As a product manager, the ultimate goal is to develop and launch new products into the market. At times though, it is more critical to decide which products to stop selling. The reasons for eliminating a product are numerous; a competitor offers something better, the product is unprofitable, the product is aging or hard to build, it takes resources that are best spent elsewhere, it no longer aligns with corporate goals, or it competes with a new product ready to launch.
Eliminating a product from a portfolio can be an emotional decision for members of the organization. Engineers who developed the product don’t want to see it go, business managers don’t want to give up the revenue, and sales people don’t want to leave their customers hanging without a solution, or worst case – go to a competitor.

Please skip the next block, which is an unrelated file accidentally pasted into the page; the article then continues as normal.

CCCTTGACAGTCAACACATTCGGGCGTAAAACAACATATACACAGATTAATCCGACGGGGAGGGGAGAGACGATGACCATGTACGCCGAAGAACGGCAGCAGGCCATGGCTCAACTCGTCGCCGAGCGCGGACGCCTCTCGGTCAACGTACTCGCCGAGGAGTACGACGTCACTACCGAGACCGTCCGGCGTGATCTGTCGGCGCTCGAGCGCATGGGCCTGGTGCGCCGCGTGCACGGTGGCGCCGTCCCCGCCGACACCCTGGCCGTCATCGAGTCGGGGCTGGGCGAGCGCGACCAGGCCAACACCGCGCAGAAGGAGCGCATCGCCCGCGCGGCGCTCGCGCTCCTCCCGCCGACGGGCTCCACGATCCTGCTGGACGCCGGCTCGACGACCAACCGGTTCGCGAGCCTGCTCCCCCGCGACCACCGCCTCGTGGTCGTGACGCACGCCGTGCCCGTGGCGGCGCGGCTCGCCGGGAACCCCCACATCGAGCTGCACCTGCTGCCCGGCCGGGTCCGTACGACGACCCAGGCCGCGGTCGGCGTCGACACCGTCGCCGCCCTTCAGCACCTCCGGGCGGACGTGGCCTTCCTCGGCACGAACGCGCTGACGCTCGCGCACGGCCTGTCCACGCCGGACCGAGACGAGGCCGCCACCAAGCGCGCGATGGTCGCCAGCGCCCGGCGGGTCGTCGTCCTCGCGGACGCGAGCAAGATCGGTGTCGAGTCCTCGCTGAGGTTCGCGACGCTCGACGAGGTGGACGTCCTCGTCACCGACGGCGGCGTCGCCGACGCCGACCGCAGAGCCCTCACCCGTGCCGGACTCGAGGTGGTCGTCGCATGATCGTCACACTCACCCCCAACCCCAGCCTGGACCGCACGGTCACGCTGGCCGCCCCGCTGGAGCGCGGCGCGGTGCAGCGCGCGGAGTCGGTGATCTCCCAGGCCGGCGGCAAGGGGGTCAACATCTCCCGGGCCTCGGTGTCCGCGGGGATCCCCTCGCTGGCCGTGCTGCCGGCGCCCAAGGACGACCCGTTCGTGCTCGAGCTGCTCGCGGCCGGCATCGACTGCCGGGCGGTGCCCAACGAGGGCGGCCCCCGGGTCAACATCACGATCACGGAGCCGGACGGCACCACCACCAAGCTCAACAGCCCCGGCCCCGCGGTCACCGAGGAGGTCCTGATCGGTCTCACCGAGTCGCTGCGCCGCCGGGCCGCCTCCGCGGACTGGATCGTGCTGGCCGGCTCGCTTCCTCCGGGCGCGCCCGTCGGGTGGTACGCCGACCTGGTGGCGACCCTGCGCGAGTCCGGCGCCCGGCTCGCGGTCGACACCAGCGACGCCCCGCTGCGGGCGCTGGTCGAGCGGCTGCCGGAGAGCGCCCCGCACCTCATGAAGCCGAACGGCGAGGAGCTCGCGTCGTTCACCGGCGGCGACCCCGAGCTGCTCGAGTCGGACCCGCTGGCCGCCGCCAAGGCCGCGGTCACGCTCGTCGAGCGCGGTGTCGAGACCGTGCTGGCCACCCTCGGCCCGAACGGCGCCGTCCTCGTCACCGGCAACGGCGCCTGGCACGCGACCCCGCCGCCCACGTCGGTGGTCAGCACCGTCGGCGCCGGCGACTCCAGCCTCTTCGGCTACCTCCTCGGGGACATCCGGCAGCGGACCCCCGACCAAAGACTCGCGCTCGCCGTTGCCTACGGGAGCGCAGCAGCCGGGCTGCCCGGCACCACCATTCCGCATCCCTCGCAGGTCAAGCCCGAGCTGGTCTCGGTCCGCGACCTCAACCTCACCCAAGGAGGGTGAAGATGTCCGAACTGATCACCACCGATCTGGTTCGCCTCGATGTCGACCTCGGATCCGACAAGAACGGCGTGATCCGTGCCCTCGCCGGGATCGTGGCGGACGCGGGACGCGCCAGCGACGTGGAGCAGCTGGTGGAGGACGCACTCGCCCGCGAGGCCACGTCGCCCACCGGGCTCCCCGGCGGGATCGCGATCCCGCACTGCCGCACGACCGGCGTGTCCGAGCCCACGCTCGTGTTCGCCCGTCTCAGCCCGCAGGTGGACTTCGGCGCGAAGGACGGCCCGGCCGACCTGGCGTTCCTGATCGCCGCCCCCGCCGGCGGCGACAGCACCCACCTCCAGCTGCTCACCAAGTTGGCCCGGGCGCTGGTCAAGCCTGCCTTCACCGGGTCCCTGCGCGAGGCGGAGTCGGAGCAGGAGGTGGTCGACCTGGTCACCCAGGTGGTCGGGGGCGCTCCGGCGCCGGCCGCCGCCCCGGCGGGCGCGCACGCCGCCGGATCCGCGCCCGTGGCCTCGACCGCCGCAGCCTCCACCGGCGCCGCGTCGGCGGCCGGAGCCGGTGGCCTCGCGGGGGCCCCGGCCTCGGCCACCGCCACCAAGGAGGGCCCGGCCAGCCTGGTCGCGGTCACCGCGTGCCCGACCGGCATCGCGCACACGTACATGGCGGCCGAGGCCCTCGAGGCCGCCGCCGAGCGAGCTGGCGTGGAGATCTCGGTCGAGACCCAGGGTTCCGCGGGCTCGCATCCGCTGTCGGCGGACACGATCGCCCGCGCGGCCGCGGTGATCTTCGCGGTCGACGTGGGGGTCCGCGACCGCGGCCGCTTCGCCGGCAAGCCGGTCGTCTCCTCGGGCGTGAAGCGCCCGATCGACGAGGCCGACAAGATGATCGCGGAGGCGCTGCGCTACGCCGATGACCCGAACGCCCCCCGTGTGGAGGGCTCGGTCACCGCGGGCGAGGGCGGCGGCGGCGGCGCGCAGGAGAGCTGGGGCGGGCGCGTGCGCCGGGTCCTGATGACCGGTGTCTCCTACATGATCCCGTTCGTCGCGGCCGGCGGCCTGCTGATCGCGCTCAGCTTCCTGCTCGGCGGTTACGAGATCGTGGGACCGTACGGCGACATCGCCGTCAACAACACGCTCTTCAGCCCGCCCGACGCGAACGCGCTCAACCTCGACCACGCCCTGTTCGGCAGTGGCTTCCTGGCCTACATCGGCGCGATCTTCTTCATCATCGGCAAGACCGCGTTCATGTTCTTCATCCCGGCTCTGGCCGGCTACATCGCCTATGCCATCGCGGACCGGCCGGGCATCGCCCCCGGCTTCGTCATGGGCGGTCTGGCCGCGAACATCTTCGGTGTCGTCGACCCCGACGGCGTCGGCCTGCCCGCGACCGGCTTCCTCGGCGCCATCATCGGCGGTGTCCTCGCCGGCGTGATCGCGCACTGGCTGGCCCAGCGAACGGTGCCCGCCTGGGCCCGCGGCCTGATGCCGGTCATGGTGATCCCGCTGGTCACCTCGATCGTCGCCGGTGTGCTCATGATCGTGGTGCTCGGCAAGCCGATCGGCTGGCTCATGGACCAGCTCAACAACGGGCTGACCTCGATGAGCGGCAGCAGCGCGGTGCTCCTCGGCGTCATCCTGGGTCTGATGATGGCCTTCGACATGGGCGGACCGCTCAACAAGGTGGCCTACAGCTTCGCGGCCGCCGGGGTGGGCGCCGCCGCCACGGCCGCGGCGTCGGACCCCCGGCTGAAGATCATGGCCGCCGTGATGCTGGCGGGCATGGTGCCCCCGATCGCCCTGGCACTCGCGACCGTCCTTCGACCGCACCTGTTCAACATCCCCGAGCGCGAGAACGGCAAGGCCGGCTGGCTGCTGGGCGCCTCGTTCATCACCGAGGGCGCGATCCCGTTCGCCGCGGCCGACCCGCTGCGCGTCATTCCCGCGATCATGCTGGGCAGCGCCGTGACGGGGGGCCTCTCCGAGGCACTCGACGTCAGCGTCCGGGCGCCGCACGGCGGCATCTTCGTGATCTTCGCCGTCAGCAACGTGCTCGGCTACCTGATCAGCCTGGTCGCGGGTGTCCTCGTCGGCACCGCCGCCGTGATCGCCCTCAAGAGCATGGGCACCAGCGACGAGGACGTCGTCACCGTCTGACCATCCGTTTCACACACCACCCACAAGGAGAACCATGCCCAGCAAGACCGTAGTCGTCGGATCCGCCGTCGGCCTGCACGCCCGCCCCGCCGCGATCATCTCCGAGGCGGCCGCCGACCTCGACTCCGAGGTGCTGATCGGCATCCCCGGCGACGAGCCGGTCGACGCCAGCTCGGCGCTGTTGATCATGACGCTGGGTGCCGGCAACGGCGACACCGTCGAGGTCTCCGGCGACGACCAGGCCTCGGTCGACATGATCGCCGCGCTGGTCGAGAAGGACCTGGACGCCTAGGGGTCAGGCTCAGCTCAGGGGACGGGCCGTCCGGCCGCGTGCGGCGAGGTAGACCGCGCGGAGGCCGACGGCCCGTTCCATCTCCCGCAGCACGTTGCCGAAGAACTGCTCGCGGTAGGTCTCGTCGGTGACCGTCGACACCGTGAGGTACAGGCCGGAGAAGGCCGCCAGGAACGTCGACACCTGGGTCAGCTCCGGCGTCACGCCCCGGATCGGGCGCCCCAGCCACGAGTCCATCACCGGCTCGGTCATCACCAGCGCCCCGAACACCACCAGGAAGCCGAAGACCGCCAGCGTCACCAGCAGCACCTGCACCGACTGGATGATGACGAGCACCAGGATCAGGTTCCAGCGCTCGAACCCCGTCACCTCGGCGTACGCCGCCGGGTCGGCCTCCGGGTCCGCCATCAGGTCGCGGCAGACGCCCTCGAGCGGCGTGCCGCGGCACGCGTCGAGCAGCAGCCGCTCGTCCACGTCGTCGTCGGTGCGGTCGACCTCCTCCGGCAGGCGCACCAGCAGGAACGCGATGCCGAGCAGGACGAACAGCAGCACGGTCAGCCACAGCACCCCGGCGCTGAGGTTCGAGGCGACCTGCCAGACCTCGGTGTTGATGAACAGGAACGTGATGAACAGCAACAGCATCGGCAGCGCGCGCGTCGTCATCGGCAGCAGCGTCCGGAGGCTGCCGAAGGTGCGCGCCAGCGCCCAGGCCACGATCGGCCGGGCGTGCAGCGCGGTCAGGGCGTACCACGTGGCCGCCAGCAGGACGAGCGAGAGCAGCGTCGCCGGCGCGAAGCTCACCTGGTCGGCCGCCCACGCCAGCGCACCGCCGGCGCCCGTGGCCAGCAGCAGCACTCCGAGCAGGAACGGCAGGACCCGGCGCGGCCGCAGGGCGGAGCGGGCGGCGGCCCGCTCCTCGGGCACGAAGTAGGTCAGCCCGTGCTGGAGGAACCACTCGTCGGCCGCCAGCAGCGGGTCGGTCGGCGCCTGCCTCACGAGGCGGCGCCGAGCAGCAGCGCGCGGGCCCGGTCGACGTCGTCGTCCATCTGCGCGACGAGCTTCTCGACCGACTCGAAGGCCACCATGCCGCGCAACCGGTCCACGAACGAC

If a product is removed from a portfolio with care, it offers benefits to the organization and may offer customers better options in the long run. In many cases, customers are more than ready to migrate to the next version of the product. Also, losses to a competitor are often less than predicted.
The key to success is communication. It’s nice to be able to offer customers the options of a last time purchase. It’s also important for other product managers to know what is going on, so they can time their launches with the end of life of other products. Production needs to know how many spare parts to stock and finally, sales and customer service needs to have a consistent positive message for customers.
Product managers need to know how to balance both the creative side of new product launches, and the product portfolio rationalization side of the equation to be successful. For every product eliminated, there is an opportunity to sell something better.